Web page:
A Dallas lawyer and former Trump attorney sued Verizon this week to stop records and data from being disclosed to the congressional committee investigating the Jan. 6 violence at the Capitol.
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A subpoena was issued in January 2022 by the House Select Committee to Investigations January 6th against several close allies of the former president, including his former attorney Sidney Powell, who is a Texas member of the bar with a Dallas office.
It asked Powell if she had any evidence to support Trump’s claims of election fraud in its letter to her.
Court documents state that Powell also maintains that Verizon’s phone records that were subpoenaed in connection with the Jan. 6 investigation shouldn’t be made public due to the attorney-client privilege and a violation of her First Amendment rights.
The attorney for Powell says his client had “no involvement in the events of January 6th, yet the DOJ is seeking records that contain client privileges held by numerous clients.”
In addition, the lawsuit asserts that subpoena of Verizon’s phone records on Feb. 4 violated the Stored Communications Act, which says an electronic provider “shall not knowingly divulge to any person or entity the contents of a communication while in electronic storage to that service.”
Additionally, it is alleged that the subpoena violates the Telecommunications Act of 1996 by searching for the “contents of a communication while in electronic storage” without the authorization of Powell or the law.
Moreover, Powell believes her First Amendment rights have been violated as the subpoena is too broad and there is no way a “governmental interest could be sufficiently compelling to permit it to delve through every phone call place or received” by Powell over the course of three months.
Additionally, the lawsuit asserts that the subpoena is an unlawful search and seizure in violation of the Fourth Amendment.
At the end of the day, Powell’s lawsuit claims Verizon is acting beyond the company’s authority, and that the subpoena it is being served is both unlawful and unenforceable.
Last month, the Supreme Court unanimously rejected Trump’s bid to withhold the documents from a congressional panel until the case is resolved by the courts.
It had been Trump’s lawyers’ hope that court proceedings would be prolonged and documents would remain on hold.
As a result of the high court’s decision, there are no legal hurdles to the National Archives and Records Administration providing the documents. The documents include presidential diaries, visitor logs, draft speeches, and handwritten notes from the files of Mark Meadows, the former chief of staff of President Trump.
A request from the Biden White House prompted the House committee to defer attempts to obtain some documents. According to the current administration, giving the committee all of the Trump administration documents could undermine national security and executive privilege.
Clarence Thomas stands alone among the justices in saying he would have granted Trump’s request to postpone the release of the documents.
Trump’s attorneys had asked the high court to reverse the Washington appeals court’s decision and block the release of the records despite Biden waiving executive privilege.
The court stated in an unsigned opinion that there are ‘serious and substantial concerns’ over whether a former president could get a court order to prevent disclosure of certain records during his time in office.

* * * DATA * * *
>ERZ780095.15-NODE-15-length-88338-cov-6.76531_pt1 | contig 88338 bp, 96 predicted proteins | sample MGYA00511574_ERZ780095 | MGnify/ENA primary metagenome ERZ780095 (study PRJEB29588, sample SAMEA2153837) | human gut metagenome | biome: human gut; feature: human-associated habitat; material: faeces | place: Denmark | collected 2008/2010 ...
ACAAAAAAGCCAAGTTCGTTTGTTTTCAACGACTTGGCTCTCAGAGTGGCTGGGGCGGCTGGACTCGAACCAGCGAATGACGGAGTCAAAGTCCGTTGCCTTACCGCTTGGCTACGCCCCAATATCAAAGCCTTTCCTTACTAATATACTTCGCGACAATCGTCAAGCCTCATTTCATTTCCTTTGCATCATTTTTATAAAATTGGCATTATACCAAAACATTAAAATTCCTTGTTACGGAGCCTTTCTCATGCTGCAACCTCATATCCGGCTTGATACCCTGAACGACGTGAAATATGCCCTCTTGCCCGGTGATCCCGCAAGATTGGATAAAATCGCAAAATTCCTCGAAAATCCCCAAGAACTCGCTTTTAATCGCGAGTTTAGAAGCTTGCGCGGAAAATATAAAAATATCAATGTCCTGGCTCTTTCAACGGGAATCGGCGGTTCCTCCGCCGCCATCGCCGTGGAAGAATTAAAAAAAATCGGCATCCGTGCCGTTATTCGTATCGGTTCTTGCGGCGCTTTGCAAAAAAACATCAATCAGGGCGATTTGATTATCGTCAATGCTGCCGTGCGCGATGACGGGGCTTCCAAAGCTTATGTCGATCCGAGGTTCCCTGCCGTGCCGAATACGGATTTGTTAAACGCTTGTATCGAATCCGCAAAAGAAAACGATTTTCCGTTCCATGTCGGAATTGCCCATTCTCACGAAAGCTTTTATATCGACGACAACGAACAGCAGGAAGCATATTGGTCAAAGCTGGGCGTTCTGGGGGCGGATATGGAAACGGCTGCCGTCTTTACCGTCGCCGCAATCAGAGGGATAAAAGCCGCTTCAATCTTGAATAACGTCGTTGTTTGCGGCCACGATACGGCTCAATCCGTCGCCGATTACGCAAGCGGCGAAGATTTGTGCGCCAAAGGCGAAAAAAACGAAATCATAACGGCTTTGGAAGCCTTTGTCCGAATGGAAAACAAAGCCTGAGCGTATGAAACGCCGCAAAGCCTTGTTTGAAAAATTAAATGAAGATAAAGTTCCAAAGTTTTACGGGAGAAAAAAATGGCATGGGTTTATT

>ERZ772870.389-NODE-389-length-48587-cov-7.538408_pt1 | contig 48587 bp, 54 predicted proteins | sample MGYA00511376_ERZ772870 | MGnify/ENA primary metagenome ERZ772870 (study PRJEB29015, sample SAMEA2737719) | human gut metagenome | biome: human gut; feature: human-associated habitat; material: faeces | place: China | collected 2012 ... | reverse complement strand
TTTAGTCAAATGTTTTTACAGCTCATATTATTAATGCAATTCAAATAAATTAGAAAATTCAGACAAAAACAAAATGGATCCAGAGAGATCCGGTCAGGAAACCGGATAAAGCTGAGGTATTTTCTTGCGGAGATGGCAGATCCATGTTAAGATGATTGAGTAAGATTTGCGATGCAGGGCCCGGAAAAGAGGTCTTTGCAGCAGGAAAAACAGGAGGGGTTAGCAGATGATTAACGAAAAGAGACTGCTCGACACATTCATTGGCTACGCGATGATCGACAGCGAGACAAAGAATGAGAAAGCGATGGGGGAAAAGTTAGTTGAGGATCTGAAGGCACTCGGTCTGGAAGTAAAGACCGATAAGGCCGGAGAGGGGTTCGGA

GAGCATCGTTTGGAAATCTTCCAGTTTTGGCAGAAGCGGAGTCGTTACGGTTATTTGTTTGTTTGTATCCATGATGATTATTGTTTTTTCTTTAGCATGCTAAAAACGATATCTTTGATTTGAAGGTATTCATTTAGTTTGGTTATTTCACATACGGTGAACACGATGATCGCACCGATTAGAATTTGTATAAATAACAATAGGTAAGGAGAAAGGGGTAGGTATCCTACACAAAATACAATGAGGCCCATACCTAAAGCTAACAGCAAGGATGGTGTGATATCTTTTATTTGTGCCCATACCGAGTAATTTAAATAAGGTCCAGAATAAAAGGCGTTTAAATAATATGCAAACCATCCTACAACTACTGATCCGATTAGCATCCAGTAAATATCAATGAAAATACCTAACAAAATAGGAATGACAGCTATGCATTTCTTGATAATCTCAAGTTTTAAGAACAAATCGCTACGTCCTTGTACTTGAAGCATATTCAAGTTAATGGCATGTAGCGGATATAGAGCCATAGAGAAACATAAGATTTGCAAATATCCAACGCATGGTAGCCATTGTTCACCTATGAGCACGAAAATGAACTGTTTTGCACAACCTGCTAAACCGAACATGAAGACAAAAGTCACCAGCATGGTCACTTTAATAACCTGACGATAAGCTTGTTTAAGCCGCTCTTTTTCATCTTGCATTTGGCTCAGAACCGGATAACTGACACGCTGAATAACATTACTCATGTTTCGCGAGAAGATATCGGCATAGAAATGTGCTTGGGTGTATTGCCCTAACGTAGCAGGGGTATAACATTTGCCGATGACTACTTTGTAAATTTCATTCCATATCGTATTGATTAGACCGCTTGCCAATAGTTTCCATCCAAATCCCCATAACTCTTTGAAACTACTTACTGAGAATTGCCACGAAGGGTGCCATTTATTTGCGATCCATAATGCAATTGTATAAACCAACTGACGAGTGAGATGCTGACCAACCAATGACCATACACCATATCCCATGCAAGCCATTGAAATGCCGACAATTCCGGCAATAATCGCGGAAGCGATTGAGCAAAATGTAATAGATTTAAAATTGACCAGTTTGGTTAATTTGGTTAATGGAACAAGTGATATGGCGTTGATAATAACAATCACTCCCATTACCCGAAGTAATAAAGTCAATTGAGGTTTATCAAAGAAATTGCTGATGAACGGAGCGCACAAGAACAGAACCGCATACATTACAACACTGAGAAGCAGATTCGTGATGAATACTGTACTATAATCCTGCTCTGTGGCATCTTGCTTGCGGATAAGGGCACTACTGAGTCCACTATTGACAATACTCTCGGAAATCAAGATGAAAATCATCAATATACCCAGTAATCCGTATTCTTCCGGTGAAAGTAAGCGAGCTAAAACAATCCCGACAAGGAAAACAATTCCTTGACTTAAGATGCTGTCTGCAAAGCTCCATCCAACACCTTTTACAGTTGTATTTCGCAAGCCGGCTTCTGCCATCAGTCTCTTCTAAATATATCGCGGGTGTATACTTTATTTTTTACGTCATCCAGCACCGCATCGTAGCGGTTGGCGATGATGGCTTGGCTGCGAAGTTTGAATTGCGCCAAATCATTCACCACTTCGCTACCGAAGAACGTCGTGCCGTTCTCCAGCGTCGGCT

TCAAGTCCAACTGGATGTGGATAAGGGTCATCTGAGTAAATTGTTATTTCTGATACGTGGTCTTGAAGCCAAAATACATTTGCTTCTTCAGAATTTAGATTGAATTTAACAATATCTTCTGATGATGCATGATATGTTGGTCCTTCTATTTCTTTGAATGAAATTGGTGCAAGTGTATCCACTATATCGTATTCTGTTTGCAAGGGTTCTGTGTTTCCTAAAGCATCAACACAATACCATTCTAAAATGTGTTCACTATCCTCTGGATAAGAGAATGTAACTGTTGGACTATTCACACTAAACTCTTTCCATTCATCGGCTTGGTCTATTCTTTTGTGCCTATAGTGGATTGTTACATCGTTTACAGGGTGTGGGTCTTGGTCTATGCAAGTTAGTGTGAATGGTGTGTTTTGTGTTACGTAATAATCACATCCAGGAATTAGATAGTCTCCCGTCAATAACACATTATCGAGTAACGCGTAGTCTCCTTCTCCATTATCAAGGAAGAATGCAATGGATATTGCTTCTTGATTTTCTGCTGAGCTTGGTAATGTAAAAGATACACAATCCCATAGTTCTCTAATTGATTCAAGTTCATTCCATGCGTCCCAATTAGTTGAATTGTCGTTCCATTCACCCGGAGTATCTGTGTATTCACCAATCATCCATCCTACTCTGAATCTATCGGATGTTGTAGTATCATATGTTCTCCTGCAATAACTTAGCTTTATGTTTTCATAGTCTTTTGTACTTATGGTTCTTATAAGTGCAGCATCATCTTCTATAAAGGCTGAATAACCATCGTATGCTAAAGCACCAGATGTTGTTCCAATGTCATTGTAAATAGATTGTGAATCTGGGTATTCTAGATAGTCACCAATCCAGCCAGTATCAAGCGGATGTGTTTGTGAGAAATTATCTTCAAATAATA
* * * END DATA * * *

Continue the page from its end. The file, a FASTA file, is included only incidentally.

The appeals court nonetheless held that Trump’s assertion of privilege would fail under any circumstance, ‘even if he were the incumbent.’
In a statement, it said the question of a former president claiming executive privilege would have to be discussed at a later date.
According to the court, the appeals court’s conclusion downplayed a former president’s interests, implying that his successor could in essence ignore those claims.
Justice Kavanaugh, who was nominated by former President Donald Trump, wrote an aside arguing that ‘a former President must be able to successfully invoke the Presidential communications privilege for communications that occurred during his Presidency, even if the current President does not support the privilege claim.’
In spite of this, Kavanaugh did not object to the decision.
In the days leading up to and after the riot, Trump offered theories about election fraud and said that the ‘real insurrection’ occurred when he lost to Biden on Election Day.
As they had done before lower courts, Trump’s lawyers had urged the justices to intervene, insisting that the case was relevant to all future occupants of the White House. Former presidents had ‘a clear right to protect their confidential records from premature dissemination,’ Trump’s lawyers argued.
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‘Congress cannot engage in meandering fishing expeditions in the hopes of embarrassing President Trump or exposing the President´s and his staff’s sensitive and privileged communications `for the sake of exposure,´’ they continued.
A high court brief filed by the House committee said that although the facts are ‘unprecedented,’ the decision was ‘not a difficult one.’
The court did not explain why its action was taken at this point in time. The National Archives, however, informed the appeals court and Trump’s lawyers that it would turn over some documents that it believes were not part of the court case in the absence of a new order from the court.
Additionally, on Wednesday, members of the House Committee investigating the Capitol violence issued subpoenas to leaders of a group that appeared at events promoting the theory that there was fraud in the 2020 election.